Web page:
The Case Today: Solved Cipher and More Theories

In 2020, after more than 50 years, amateur codebreakers solved the Zodiac Killer’s cipher. The decoded message read:

“I hope you are having lots of fun in trying to catch me that wasn’t me on the TV show which brings up a point about me I am not afraid of the gas chamber because it will send me to paradice all the sooner because I now have enough slaves to work for me where everyone else has nothing when they reach paradice so they are afraid of death I am not afraid because I know that my new life is life will be an easy one in paradice death.”

In October 2021, a team of 40 former law enforcement investigators called the Case Breakers, claimed to have identified the Zodiac Killer. They believed that Gary Francis Poste, who died in 2018, was responsible for the murders.

According to USA Today, this claim relied largely on DNA evidence found at the scene of Cheri Jo Bates’ murder in 1966 at Riverside City College in California. Additionally, the Case Breakers claimed that Poste had the same shoe size and similar forehead scars to the Zodiac Killer and that letters to the press contained anagrams of his name. However, police have remained adamant that Bates is not a confirmed victim of the Zodiac Killer, meaning Poste was not made a suspect.

In 2022, author Jarett Kobek wrote an investigative book titled How to Find Zodiac and hypothesized the killer’s identity as Poel Doerr, a San Francisco Bay Area man who died in 2007. He found that both Doerr and the Zodiac had shown an interest, through writing, in making homemade bombs—particularly of ammonium nitrate and fertilizer. Along with having a similar build to the suspected killer, Doerr also worked at a shipyard in Vallejo at the time of the muders.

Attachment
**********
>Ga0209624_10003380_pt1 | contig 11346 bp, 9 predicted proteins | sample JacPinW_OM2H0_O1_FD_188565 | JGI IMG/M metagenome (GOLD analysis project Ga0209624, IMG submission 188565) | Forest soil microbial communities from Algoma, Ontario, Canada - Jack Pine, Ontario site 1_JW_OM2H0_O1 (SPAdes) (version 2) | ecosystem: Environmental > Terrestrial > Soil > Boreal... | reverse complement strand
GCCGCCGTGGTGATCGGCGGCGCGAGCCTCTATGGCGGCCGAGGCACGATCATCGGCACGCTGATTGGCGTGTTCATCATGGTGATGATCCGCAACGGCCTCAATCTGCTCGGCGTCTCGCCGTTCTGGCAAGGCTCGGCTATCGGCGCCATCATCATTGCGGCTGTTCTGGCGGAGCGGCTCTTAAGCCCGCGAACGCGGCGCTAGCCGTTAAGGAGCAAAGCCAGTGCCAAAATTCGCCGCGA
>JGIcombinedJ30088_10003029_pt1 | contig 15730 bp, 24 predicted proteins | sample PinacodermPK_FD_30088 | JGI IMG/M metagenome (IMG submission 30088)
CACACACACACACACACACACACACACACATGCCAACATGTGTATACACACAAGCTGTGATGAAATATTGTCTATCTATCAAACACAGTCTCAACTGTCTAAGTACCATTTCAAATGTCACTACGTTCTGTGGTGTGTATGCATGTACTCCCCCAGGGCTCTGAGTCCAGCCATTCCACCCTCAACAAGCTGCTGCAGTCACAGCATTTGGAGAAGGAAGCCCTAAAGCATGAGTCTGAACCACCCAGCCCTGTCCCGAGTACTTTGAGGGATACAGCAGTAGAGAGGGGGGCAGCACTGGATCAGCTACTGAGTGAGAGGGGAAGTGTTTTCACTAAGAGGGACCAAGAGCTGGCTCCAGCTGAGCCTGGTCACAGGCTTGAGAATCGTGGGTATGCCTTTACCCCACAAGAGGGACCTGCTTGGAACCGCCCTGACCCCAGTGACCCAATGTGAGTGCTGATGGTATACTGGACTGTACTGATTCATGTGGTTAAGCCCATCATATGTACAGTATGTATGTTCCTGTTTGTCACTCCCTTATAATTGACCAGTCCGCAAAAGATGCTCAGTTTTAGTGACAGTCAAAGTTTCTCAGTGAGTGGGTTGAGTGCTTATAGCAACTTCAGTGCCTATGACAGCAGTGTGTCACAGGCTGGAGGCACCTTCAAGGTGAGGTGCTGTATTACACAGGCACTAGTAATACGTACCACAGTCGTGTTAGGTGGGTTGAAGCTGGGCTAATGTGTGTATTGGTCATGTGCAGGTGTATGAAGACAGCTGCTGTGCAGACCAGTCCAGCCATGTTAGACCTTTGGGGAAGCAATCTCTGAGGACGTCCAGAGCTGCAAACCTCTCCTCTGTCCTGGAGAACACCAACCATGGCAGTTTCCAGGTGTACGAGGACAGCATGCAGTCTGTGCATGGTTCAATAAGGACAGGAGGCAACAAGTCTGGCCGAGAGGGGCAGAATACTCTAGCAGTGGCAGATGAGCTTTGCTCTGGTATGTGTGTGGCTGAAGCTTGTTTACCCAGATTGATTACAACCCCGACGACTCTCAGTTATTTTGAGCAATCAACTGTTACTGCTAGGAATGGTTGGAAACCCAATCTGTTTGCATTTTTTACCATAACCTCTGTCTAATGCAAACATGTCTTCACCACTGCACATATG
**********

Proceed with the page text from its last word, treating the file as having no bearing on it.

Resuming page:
Movies and TV about the Zodiac Killer

The Zodiac Killer was the inspiration for the psychopath in the 1971 Clint Eastwood classic Dirty Harry, which includes a scene involving a school bus full of children being hijacked.

Years later, Robert Graysmith’s writing fueled the creation of David Fincher’s critically acclaimed film Zodiac, which hit the big screen in 2007 with Jake Gyllenhaal, Mark Ruffalo, and Robert Downey Jr. in starring roles.

Subsequent dramatized takes on the subject include the 2017 feature Awakening the Zodiac, about a couple that investigates the murderer before falling into his crosshairs.

Also in 2017, The History Channel featured a nonfiction TV series, The Hunt for the Zodiac Killer, about investigators’ hunt to decipher the Zodiac Killer’s code.

In March 2020, FX released a documentary series called The Most Dangerous Animal of All, based on Gary L. Stewart’s book of the same name.

Fact Check: We strive for accuracy and fairness. If you see something that doesn’t look right, contact us!

..

Headshot of Biography.com Editors

The Biography.com staff is a team of people-obsessed and news-hungry editors with decades of collective experience. We have worked as daily newspaper reporters, major national magazine editors, and as editors-in-chief of regional media publications. Among our ranks are book authors and award-winning journalists. Our staff also works with freelance writers, researchers, and other contributors to produce the smart, compelling profiles and articles you see on our site. To meet the team, visit our About Us page: https://www.biography.com/about/a43602329/about-us

Headshot of Tyler Piccotti

Tyler Piccotti first joined the Biography.com staff as an Associate News Editor in February 2023, and before that worked almost eight years as a newspaper reporter and copy editor. He is a graduate of Syracuse University. When he’s not writing and researching his next story, you can find him at the nearest amusement park, catching the latest movie, or cheering on his favorite sports teams.

Continue Reading